Brexit Deal or No Deal

Brexit no deal

As of today’s date, we do not yet know what Brexit means for the UK. The UK was due to leave the UK on 29 March 2019. and yet here we are. Let that sink in for a moment. A once politically stable country has now become the victims of party politics as its denizens watch on, feeling more and more powerless over a referendum vote that was supposed to make them feel empowered and optimistic.

And yet, the UK is still a fantastic place to live. So what other positives can we take away from this situation for European Union (EU) nationals and their family members living in the UK? And what is the EU Settlement Scheme?

Brexit deal

On 14 November 2018, the UK government reaffirmed, by way of its draft Withdrawal Agreement that EU nationals, and their family members, will continue to have a right of residence in the UK as of 30 March 2019, after the UK leaves the UK.

To add to the uncertainty, the UK’s withdrawal from the EU was extended until 12 April 2019.

To solidify their rights, and confirm the right to stay in the UK after 30 June 2021, European Economic Area (EEA) nationals and their family members must apply for continued residence to the new scheme. That is, the EU Settlement Scheme.

Under the EU Settlement Scheme, qualifying individuals will need to apply for pre-settled or settled status during a transitionary period that will end on 31 December 2020, though the deadline for such applications will end on 30 June 2021.

If a person applies for pre-settled status during the transitionary period, they may remain in the UK and apply for settled status after a period of continuous residence of 5 years.

Pre-settled status is important as it will allow EEA nationals and their qualifying family members to:

  • Work in the UK;
  • Access the National Health Service (NHS);
  • Enrol in education or continue studying;
  • Access public funds such as benefits and pensions, if you’re eligible for them; and
  • Travel in and out of the UK.

Prime Minister Theresa May had stated in her Brexit Statement, before the House of Commons, that no fee would be payable for pre-settled and settled status applications. In other words, the proposed fee of £65 have been scrapped.

However, if applications are free, it begs the question, how will the Home Office finance the large numbers of caseworkers needed to process the millions of applications in a timely and costly manner? Already there is concern that applicants can only use Home Office’s App on Android to prove their identity. Apple users will have to be patient or ‘borrow a friend’s phone’ according to the Home Office.

The exercise also seems excessive, as EEA nationals and their family members are having to switch their current residence certificates and certified permanent residence cards to pre-settled and settled status documents. Though, perhaps it is an exercise that will allow the Home Office to collect data and statistical evidence.

‘No deal’

Should the UK leave the EU in a ‘no-deal’ situation, EEA nationals and their family members will, according to the Government, continue to have a right of residence under the EU Settlement Scheme.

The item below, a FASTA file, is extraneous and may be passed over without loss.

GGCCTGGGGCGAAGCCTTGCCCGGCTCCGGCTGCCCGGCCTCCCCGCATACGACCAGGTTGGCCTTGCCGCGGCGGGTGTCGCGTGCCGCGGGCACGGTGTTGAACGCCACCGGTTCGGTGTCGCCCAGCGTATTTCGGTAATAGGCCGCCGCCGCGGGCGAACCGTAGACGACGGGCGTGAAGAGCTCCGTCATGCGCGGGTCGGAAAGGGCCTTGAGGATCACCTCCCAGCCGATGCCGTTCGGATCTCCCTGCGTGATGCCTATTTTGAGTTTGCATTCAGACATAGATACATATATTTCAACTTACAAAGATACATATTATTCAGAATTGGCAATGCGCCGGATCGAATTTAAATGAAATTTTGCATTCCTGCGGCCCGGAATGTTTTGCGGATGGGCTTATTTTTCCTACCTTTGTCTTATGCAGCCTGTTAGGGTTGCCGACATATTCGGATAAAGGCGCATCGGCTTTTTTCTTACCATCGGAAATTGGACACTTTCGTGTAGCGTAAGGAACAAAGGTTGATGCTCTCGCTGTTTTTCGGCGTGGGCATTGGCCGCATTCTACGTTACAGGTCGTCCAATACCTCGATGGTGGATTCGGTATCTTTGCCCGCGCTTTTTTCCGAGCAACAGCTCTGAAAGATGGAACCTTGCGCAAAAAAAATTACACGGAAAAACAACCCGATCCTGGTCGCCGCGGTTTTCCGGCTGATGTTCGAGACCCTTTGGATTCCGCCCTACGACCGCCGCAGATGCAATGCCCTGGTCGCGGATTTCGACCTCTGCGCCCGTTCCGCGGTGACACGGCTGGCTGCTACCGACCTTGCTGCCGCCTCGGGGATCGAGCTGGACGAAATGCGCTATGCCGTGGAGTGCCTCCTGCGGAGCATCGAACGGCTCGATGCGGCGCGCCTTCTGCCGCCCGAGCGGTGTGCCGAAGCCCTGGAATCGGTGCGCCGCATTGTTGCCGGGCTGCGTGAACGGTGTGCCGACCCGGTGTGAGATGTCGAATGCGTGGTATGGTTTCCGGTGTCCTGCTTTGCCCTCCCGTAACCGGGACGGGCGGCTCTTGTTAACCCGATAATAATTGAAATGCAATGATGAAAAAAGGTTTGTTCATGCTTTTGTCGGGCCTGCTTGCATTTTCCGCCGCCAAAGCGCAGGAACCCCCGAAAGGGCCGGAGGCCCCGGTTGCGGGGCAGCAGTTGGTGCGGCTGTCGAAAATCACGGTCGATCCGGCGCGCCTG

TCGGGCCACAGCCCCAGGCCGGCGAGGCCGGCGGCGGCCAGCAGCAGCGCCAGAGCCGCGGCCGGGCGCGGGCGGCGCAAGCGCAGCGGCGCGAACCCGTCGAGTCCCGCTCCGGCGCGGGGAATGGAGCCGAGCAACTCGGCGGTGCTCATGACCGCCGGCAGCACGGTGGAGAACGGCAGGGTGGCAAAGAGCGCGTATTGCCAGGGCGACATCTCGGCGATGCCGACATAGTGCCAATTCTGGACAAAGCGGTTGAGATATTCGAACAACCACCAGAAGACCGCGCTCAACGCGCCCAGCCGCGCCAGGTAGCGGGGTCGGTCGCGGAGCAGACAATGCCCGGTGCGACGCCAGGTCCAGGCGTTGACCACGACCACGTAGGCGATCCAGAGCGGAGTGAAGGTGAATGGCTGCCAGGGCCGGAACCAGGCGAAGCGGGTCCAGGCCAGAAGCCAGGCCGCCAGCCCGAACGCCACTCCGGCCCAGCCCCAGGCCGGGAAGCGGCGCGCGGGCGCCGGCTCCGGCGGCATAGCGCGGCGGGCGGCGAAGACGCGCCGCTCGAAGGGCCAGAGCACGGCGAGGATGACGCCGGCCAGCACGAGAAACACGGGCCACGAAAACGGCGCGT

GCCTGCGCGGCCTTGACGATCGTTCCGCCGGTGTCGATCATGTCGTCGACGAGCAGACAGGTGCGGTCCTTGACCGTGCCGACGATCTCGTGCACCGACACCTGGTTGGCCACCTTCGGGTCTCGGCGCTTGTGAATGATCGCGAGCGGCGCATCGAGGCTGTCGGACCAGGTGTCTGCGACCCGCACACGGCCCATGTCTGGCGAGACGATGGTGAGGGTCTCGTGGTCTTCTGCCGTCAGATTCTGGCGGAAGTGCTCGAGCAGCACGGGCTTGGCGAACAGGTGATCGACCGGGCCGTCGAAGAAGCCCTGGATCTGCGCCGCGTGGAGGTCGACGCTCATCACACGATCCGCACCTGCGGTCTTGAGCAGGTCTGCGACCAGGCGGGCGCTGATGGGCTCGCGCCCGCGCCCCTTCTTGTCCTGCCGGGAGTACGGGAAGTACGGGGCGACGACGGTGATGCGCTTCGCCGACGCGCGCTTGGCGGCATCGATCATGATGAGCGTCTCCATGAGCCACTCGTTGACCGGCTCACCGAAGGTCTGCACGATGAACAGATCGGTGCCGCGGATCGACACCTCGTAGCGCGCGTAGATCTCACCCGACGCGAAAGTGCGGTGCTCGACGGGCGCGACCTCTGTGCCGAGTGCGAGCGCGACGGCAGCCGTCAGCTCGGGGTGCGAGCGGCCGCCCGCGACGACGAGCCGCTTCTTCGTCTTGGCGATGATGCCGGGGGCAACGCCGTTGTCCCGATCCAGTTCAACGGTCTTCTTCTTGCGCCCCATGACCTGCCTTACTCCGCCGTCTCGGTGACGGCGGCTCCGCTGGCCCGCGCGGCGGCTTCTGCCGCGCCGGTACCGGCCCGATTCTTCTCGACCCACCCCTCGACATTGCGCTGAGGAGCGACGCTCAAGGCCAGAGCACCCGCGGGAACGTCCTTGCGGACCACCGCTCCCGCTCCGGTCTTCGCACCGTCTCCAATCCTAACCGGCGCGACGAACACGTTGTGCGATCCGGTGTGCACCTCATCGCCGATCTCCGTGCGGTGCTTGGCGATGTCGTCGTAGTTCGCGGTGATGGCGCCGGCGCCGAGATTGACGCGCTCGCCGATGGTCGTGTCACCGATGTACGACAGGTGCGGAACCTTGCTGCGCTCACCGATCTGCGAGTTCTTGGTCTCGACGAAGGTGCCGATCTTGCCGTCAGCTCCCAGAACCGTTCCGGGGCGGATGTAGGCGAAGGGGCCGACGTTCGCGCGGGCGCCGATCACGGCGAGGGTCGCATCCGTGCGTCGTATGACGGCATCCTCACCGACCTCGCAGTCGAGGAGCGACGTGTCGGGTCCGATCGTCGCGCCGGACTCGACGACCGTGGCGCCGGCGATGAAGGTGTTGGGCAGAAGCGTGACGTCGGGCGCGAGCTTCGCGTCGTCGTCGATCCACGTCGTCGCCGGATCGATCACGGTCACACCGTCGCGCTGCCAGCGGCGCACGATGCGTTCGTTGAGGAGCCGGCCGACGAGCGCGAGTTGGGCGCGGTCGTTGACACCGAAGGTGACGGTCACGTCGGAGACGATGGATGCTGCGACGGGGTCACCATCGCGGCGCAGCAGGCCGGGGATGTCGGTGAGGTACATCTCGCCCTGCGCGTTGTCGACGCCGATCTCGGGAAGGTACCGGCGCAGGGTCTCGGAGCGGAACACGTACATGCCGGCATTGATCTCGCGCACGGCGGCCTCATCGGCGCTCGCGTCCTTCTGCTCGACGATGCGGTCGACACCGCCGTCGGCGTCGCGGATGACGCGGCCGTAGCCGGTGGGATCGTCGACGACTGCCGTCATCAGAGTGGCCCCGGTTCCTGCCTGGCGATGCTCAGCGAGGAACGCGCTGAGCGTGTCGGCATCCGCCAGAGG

EEA nationals and their family members will have until 31 December 2020 to apply under the EU Settlement Scheme, to protect their status. Further details can be found here: https://www.gov.uk/government/publications/policy-paper-on-citizens-rights-in-the-event-of-a-no-deal-brexit.

That said, it is crucial to note that if there is a no-deal Brexit, only those who have been in the UK by 12 April 2019 may apply to the scheme for pre-settled status. This is correct as of today’s date.

In the event of a no deal Brexit, EEA nationals and their family members seeking entry to the UK will be subject to the UK’s stricter immigration laws. They will no longer have a right to enter the UK as per the EU regulations.

Indeed, the Government had said that in the event of a no-deal Brexit, and as such, the end of freedom of movement:

“EU citizens and their family members arriving in the UK will be admitted under UK immigration rules and will require permission (leave to enter or remain). Unlike EU free movement, this will not be a rights-based system so those who do not hold valid immigration permission to be in the UK will be here unlawfully and may be liable to enforcement action”.

The Government went on to say:

The details of the UK’s future skills-based immigration system are set out in a white paper published on 19 December 2018. It will take some time to implement this new system, and for EU citizens already resident in the UK to obtain their status under the EU Settlement Scheme. It is important that we allow sufficient time for granting status to resident EU citizens before we start to implement the new skills-based immigration system because until the resident population have been granted status, it will not be possible for employers, universities, landlords and others to distinguish between pre-exit residents who are eligible to remain in the UK on broadly the same terms as now, and later arrivals”.

Hence, the need for an interim arrangement until 31 December 2020. Though whether the Government and Home Office will be ready to implement the new system and processes by that time remains to be seen.

How will this affect you?